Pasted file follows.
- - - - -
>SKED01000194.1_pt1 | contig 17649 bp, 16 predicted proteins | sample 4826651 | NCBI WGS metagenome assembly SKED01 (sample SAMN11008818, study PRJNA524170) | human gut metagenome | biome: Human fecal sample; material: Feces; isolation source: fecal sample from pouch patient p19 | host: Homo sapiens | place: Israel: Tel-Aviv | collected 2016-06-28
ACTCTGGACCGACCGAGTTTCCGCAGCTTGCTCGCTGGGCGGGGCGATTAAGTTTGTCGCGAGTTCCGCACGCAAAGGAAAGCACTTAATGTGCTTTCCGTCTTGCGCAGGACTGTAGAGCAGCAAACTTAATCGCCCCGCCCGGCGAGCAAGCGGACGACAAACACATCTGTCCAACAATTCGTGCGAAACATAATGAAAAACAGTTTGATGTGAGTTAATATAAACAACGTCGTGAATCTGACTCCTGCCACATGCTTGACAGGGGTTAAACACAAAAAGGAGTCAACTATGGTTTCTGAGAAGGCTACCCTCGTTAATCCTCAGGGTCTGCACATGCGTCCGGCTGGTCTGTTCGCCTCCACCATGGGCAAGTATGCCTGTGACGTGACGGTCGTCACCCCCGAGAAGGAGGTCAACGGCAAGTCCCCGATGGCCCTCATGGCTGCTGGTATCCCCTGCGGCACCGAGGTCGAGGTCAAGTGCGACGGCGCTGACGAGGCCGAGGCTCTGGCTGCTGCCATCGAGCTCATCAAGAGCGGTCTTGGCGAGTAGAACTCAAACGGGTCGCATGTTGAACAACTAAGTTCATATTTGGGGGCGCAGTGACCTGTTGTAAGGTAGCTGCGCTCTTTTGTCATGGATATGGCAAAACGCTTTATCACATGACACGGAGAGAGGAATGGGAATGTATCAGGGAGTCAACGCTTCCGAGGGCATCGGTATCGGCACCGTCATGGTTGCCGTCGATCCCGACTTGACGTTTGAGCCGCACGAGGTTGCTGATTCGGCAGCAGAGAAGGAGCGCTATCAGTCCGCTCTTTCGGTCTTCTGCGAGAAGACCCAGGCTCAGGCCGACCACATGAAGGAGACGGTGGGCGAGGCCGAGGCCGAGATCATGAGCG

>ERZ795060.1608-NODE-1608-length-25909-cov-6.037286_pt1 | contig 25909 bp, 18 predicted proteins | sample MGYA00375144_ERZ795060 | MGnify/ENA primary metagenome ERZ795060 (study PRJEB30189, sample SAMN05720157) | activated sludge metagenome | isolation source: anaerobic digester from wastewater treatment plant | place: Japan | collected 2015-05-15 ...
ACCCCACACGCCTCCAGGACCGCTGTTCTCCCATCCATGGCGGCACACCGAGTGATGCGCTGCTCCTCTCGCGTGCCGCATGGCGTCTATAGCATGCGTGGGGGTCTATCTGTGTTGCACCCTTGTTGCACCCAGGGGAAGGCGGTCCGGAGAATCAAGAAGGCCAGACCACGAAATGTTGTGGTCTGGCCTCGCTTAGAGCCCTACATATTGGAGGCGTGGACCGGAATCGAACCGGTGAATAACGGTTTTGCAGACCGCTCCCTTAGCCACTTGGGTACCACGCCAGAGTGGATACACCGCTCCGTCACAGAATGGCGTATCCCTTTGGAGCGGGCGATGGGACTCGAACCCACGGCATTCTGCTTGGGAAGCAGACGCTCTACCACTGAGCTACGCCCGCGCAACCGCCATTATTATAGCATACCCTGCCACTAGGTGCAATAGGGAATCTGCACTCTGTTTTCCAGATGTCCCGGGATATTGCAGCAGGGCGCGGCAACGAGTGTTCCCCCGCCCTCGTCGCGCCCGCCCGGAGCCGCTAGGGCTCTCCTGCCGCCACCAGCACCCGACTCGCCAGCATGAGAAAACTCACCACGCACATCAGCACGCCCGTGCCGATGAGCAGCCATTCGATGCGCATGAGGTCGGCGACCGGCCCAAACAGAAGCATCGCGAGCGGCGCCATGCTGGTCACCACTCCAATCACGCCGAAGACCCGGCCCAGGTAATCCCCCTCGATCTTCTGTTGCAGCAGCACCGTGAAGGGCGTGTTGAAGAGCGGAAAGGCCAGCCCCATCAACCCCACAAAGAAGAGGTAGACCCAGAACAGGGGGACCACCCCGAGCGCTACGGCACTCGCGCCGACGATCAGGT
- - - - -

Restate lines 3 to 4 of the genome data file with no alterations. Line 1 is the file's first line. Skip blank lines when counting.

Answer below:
>ERZ795060.1608-NODE-1608-length-25909-cov-6.037286_pt1 | contig 25909 bp, 18 predicted proteins | sample MGYA00375144_ERZ795060 | MGnify/ENA primary metagenome ERZ795060 (study PRJEB30189, sample SAMN05720157) | activated sludge metagenome | isolation source: anaerobic digester from wastewater treatment plant | place: Japan | collected 2015-05-15 ...
ACCCCACACGCCTCCAGGACCGCTGTTCTCCCATCCATGGCGGCACACCGAGTGATGCGCTGCTCCTCTCGCGTGCCGCATGGCGTCTATAGCATGCGTGGGGGTCTATCTGTGTTGCACCCTTGTTGCACCCAGGGGAAGGCGGTCCGGAGAATCAAGAAGGCCAGACCACGAAATGTTGTGGTCTGGCCTCGCTTAGAGCCCTACATATTGGAGGCGTGGACCGGAATCGAACCGGTGAATAACGGTTTTGCAGACCGCTCCCTTAGCCACTTGGGTACCACGCCAGAGTGGATACACCGCTCCGTCACAGAATGGCGTATCCCTTTGGAGCGGGCGATGGGACTCGAACCCACGGCATTCTGCTTGGGAAGCAGACGCTCTACCACTGAGCTACGCCCGCGCAACCGCCATTATTATAGCATACCCTGCCACTAGGTGCAATAGGGAATCTGCACTCTGTTTTCCAGATGTCCCGGGATATTGCAGCAGGGCGCGGCAACGAGTGTTCCCCCGCCCTCGTCGCGCCCGCCCGGAGCCGCTAGGGCTCTCCTGCCGCCACCAGCACCCGACTCGCCAGCATGAGAAAACTCACCACGCACATCAGCACGCCCGTGCCGATGAGCAGCCATTCGATGCGCATGAGGTCGGCGACCGGCCCAAACAGAAGCATCGCGAGCGGCGCCATGCTGGTCACCACTCCAATCACGCCGAAGACCCGGCCCAGGTAATCCCCCTCGATCTTCTGTTGCAGCAGCACCGTGAAGGGCGTGTTGAAGAGCGGAAAGGCCAGCCCCATCAACCCCACAAAGAAGAGGTAGACCCAGAACAGGGGGACCACCCCGAGCGCTACGGCACTCGCGCCGACGATCAGGT